wave as of triumph ? No ; yet more like that. An
insolent salute wafted from his lips ? No ; yet like
that too ā he resumes his breakfast, and calls to the
chafing and imprisoned bird, who, coming down into
a pendent gilded hoop within the cage, like a great
wedding-ring, swings in it, for his delight.
The second home is on the other side of London,
near to where the busy great north road of bygone
days is silent and almost deserted, except by way-
farers who toil along on foot. It is a poor, small
house, barely and sparely furnished, but very clean ;
and there is even an attempt to decorate it, shown
in the homely flowers trained about the porch and
in the narrow garden. The neighborhood in which
it stands has as little of the country to recommend
it as it has of the town. It is neither of the town
nor country. The former, like the giant in his
travelling boots, has made a stride and passed it,
and has set his briek-and-mortar heel a long way
in advance ; but the intermediate space between the
giant's feet, as yet, is only blighted country, and
not town ; and here, among a few tall chimneys
belching smoke all day and night, and among the
brick-fields and the lanes where turf is cut, and
280 DOMBEY AND SON.
where the fences tumble down, and where the dusty
nettles grow, and where a scrap or two of hedge
may yet be seen, and where the bird-catcher still
comes occasionally, though he swears every time to
come no more, this second home is to be found.
She who inhabits it is she who left the first in
her devotion to an outcast brother. She withdrew
from that home its redeeming spirit, and from its
master's breast his solitary angel : but though his
liking for her is gone, after this ungrateful slight
as he considers it; and though he abandons her
altogether in return, an old idea of her is not quite
forgotten even by him. Let her flower garden, in
which he never sets his foot, but which is yet main-
tained, among all his costly alterations, as if she
had quitted it but yesterday, bear witness.
Harriet Carker has changed since then, and on
her beauty there has fallen a heavier shade than
Time of his unassisted self can cast, all-potent as
he is ā the shadow of anxiety and sorrow, and the
daily struggle of a poor existence. But it is beauty
still ; and still a gentle, quiet, and retiring beauty
that must be sought out, for it cannot vaunt itself ;
if it could, it would be what it is no more.
Yes. This slight, small, patient figure, neatly
dressed in homely stuffs, and indicating nothing
but the dull, household virtues, that had so little in
common with the received idea of heroism and
greatness, unless, indeed, any ray of them should
shine through the lives of the great ones of the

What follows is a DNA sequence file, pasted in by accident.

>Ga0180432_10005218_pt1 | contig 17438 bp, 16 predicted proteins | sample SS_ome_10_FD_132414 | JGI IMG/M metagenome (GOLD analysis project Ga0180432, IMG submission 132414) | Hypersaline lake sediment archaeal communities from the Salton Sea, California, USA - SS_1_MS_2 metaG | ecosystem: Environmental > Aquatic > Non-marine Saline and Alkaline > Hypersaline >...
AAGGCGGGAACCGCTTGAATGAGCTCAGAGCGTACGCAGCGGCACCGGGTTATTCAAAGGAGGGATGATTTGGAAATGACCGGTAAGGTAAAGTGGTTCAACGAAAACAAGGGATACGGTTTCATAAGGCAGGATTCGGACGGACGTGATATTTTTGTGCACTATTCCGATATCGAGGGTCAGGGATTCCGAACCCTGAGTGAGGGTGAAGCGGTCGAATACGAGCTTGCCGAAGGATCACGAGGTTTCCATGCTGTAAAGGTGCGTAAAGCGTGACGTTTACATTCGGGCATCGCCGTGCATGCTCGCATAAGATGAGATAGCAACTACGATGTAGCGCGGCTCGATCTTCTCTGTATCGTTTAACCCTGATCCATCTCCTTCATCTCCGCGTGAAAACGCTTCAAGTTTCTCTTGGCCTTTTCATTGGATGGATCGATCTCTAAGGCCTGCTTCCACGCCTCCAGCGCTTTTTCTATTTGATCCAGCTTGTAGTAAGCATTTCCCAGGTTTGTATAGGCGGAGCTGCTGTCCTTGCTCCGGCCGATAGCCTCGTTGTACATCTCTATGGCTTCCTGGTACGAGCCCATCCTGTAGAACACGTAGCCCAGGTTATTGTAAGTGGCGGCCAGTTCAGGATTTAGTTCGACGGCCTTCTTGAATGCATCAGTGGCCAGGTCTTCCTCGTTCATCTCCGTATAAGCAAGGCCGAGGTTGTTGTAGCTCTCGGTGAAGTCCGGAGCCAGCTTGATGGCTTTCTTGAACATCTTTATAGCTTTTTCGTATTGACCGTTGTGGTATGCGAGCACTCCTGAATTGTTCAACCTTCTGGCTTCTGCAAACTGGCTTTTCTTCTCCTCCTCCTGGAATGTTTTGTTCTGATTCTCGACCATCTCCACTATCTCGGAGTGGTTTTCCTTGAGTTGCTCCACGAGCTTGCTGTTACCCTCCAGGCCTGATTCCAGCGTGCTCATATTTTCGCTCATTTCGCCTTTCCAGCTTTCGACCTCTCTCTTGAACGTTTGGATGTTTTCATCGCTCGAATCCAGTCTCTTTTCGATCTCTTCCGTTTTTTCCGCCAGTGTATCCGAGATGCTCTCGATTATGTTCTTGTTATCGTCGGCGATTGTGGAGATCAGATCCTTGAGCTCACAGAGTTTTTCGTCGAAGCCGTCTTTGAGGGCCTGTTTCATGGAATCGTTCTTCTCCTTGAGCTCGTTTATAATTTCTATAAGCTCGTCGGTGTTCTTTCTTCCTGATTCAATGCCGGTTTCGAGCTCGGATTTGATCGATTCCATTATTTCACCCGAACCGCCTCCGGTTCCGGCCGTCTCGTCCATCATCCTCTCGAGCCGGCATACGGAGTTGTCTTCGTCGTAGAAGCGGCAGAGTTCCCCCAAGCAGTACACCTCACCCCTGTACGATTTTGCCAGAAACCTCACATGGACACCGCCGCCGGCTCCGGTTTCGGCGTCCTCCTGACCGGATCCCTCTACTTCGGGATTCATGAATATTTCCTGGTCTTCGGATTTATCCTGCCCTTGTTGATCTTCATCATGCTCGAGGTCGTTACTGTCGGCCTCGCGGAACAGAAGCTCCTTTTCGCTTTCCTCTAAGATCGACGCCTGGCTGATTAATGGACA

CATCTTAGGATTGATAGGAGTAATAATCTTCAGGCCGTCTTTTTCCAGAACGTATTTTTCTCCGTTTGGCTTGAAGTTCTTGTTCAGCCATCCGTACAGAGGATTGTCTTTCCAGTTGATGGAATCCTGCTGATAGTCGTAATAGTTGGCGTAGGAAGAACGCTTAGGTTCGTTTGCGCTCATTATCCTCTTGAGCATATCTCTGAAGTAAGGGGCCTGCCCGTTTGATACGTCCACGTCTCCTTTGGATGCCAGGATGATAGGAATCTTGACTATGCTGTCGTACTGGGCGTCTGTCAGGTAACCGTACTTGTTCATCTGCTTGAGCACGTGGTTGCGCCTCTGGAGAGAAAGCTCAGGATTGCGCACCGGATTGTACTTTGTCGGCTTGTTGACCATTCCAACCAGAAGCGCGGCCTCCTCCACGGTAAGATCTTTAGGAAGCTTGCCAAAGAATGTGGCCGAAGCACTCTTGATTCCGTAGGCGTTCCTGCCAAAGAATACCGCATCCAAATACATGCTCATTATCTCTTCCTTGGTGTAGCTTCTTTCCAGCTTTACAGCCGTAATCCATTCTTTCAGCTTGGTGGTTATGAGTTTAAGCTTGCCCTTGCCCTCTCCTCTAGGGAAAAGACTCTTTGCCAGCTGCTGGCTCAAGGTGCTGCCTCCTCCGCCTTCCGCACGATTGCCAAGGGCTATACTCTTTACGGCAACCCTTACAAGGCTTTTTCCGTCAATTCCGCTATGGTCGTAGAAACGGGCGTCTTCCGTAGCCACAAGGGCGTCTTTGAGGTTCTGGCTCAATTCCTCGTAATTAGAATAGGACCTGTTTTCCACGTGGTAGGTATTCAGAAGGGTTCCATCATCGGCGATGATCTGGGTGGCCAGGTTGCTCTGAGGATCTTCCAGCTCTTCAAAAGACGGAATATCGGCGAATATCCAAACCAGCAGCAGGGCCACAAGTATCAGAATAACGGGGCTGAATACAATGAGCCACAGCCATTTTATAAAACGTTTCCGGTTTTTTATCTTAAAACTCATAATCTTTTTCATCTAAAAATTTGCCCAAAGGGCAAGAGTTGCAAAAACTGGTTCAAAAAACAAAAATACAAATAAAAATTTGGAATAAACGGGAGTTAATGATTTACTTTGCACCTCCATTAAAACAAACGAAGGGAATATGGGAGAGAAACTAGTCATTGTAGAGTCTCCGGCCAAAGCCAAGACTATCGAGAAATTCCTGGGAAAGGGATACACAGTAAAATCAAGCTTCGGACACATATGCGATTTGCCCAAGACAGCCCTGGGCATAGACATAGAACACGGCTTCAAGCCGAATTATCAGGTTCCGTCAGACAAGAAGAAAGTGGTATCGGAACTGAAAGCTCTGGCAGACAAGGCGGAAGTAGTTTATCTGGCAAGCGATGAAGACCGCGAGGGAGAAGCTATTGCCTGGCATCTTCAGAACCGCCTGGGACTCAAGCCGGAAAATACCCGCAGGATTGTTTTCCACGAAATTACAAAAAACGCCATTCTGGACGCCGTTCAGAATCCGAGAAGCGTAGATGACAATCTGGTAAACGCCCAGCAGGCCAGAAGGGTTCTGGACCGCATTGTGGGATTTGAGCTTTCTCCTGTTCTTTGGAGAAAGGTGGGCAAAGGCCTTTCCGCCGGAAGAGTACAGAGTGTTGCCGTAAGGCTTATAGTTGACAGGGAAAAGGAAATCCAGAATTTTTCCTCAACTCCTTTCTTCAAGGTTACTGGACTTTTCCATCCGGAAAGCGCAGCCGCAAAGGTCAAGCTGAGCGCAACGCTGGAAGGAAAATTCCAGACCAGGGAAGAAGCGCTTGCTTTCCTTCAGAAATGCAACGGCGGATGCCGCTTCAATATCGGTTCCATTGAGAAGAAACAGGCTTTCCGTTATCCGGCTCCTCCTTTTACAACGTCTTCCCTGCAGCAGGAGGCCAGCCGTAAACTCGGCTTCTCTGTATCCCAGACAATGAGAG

earth, when it becomes a constellation, and is
tracked in heaven straightway ā this slight, small,
patient figure, leaning on the man still young, but
worn and gray, is she his sister, who, of all the
DOMBEY AND SON. 281
world, went over to him in his shame, and put her
hand in his, and with a sweet composure and deter-
mination, led him hopefully upon his barren way.
" It is early, John," she said. " Why do you go
so early ? "
" Not many minutes earlier than usual, Harriet.
If I have the time to spare, I should like, I think
ā it's a fancy ā to walk once by the house where I
took leave of him."
"I wish I had ever seen or known him, John."
" It is better as it is, my dear, remembering his
" But I could not regret it more, though I had
known him. Is not your sorrow mine ? And if I
had, perhaps you would feel that I was a better
companion to you in speaking about him than I
may seem now."
" My dearest sister ! Is there anything within
the range of rejoicing or regret, in which I am not
sure of your companionship ? "
" I hope you think not, John, for surely there is
nothing ! "
" How could you be better to me, or nearer to me
then, than you are in this, or anything ? " said her
brother. " I feel that you did know him, Harriet,
and that you shared my feelings towards him."
She drew the hand which had been resting on his
shoulder round his neck, and answered, with some
" No, not quite."
" True, true," he said ; " you think I might have
done him no harm if I had allowed myself to know
him better ? "
" Think ! I know it."
282 DOMBEY AND SON.
" Designedly, Heaven knows I would not," lie re-
plied, shaking his head mournfully : " but his repu-
tation was too precious to be perilled by such asso-
ciation. Whether you share that knowledge, or do
not, my dear ā "
" I do not," she said quietly.
"It is still the truth, Harriet, and my mind is
lighter when I think of him for that which made it
so much heavier then." He checked himself in his
tone of melancholy, and smiled upon her as he said
" Good-by, dear John ! In the evening, at the
old time and place, I shall meet you as usual on